Which brings us to the lawn conversation. We have a lot of lawn. We will soon have less - the windbreak trees have been ordered and will take up a pretty wide swath. I too wish these books and articles would describe some kind of compromise. We definitely enjoy areas of our lawn - games, parties, etc. And I'm not going to deny that it looks nice most of the time. But I would also like to see more space dedicated to prairie/meadow, pond, pasture (only if we add animals at some point), forest. Here's another set of questions: When we decide to plant a bunch of trees for forest or orchard, what do we do about the grass? Tear it all out? Then we have to plant the WHOLE space with something? 'Cause no bare soil. It would just sprout a zillion weeds anyway. Plant the trees among the lawn grass? Then let the grass grow? Mow around the trees? These real-life questions are the ones that sometimes stop me in my tracks. I still don't know how exactly we're going to proceed with the wind break trees. My husband's lawnmower is sort of gigantic and mowing between and among a lot of tiny trees is not going to be simple or fast. Time is a resource we don't have a lot of these days. Not mowing? If we just keep the vegetation away from the trunks of the little trees will everything be just fine and eventually the shade will do the grass in? Can I gradually plant more desirable ground covers, etc. I'm getting really long-winded here. Thoughts?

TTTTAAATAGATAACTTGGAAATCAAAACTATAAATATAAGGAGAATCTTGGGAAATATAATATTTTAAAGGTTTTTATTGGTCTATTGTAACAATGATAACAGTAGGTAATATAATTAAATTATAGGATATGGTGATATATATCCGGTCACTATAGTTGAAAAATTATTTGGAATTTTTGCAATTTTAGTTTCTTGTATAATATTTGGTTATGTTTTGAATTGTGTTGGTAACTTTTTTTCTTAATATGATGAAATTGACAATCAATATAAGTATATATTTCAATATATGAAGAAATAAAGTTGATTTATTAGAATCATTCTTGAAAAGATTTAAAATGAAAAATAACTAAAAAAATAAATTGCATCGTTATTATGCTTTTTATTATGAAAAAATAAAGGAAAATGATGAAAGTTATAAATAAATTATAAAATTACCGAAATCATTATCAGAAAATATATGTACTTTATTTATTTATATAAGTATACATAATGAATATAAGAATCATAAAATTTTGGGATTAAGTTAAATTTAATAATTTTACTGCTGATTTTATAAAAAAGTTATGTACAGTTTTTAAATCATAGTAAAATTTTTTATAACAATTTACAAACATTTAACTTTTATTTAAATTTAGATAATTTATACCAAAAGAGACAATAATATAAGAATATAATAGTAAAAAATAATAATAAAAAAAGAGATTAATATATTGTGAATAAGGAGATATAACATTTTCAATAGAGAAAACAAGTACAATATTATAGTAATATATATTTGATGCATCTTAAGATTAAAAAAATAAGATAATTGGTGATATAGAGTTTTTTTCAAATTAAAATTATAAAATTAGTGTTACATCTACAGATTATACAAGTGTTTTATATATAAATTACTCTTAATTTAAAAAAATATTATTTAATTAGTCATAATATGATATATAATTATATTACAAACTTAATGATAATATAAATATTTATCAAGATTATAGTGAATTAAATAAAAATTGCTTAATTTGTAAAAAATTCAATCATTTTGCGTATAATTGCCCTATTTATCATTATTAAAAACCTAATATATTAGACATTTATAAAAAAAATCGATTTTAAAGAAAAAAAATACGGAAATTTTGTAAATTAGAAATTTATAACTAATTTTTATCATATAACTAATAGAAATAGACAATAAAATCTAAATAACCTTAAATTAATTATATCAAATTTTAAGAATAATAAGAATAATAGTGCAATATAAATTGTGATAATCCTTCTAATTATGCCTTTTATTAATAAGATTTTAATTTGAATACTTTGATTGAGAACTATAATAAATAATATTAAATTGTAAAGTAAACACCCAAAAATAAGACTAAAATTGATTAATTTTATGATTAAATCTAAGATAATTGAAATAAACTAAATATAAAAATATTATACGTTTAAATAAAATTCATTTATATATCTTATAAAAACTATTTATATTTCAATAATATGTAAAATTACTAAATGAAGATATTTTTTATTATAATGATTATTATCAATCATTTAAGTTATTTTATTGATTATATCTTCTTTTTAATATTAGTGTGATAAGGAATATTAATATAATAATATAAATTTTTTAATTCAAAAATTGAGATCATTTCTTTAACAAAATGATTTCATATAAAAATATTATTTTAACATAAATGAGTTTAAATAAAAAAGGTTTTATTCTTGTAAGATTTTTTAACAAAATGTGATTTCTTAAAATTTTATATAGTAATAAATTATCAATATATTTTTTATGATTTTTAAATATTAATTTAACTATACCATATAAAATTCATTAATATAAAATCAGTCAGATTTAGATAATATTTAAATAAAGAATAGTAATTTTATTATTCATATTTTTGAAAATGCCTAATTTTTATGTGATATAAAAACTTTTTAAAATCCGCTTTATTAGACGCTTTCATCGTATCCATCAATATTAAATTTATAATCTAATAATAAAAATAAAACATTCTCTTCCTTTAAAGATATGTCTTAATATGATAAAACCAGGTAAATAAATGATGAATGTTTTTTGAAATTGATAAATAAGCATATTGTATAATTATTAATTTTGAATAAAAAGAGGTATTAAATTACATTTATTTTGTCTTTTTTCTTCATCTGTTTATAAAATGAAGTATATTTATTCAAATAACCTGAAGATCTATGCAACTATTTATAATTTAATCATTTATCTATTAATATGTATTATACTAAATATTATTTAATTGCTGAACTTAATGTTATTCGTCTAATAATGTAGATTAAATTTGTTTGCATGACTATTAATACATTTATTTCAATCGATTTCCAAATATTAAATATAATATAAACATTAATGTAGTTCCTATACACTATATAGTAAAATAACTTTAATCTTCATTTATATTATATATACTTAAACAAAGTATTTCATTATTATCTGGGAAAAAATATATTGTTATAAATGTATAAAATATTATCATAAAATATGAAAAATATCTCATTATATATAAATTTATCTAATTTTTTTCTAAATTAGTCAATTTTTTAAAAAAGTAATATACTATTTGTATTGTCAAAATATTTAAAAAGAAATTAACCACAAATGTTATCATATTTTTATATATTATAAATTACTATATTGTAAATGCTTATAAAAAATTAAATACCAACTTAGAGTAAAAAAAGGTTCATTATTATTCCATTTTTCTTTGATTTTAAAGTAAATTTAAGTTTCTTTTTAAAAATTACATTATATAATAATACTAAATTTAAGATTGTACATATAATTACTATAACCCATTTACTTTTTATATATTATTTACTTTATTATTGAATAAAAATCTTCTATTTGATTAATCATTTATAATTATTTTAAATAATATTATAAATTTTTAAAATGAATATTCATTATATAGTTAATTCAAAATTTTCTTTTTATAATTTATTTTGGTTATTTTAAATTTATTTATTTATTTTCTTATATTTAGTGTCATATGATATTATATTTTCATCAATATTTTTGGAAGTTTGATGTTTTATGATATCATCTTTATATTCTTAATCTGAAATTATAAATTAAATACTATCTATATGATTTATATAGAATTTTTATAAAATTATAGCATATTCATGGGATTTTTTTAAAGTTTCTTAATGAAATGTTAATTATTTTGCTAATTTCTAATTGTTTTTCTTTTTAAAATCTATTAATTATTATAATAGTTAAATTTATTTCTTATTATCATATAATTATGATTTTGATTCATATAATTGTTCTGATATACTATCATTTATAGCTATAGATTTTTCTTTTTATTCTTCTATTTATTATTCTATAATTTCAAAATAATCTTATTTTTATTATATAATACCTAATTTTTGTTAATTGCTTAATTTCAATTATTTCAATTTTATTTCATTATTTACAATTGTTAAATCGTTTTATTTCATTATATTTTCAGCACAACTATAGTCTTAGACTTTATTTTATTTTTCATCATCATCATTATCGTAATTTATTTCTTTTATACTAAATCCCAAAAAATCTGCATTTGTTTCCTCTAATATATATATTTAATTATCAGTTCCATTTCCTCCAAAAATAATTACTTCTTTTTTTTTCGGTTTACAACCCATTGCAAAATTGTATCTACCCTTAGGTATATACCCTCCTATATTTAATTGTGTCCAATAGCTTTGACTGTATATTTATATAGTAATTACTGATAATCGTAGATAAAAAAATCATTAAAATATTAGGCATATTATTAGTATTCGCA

Ahhhh. Affirmation. Thank you. I needed that. i.e. the tree planting/grass and the pruning thing. I vaguely thought those things but I needed someone else to firm it up. We got a little reprieve on the trees, cause the pick-up date has been moved in to May. Everything is a bit behind this spring. I'm not usually one to complain about Wisconsin weather, but this year is rough for me. I NEED some sun. And I'd like to see 60 degrees thank you very much. I know I'm taking to the wrong audience here, haha.
Not a fan of geese, myself. We have our share of Canada geese in our parks and beaches. Nasty things. Mean. And free-range poultry in real life is gross. Stepping on chicken shit RIGHT OUTSIDE MY KITCHEN DOOR is not okay. Fenced pasture. That works for me (especially with moveable fencing - i'm a big fan).
So. 40 you say? That's... brave. You know how fast those little monsters grow, right? Don't skimp on the size of the brooder. I've made that mistake. But I only had 10 chicks that time. You should definitely blog about the cold pantry! 'Cause you don't have enough to do, obviously.
Speaking of your building projects, I was just thinking of scrolling through Apron Stringz for your LA chicken coop. I want to cobble together a portable coop for 8 hens. My coop is permanent and my old portable is only fit for about 1/2 my flock. I want to use my portable fence so I can utilize my girls for prepping sites for seeding/planting. Under my apple trees, in my "forest" areas, etc. No idea why I've never thought of that before. Seems like I'm saying that a lot lately.
Also, check me out! I finished the chapter. I know, I know. Please hold your applause.
oh dear! you mean, i'm BEHIND?!!?? i'd better get reading. i think i'll be able to finish by tomorrow morning.
i got waylaid by my *new thang* apparently the end of the manual approaching i got scared that i might run out of something to obsess over, and i started getting really into medicinal herbs. i guess i always go on a wild plant kick in the spring, so that's not surprising. but i've always focused on eating them before, and now i feel like i'm finally ready to start penetrating the huge world of herbal medicine.
back to our current reading though. i do want to read the gardening section, from the tropics chapter. anything else you want to read?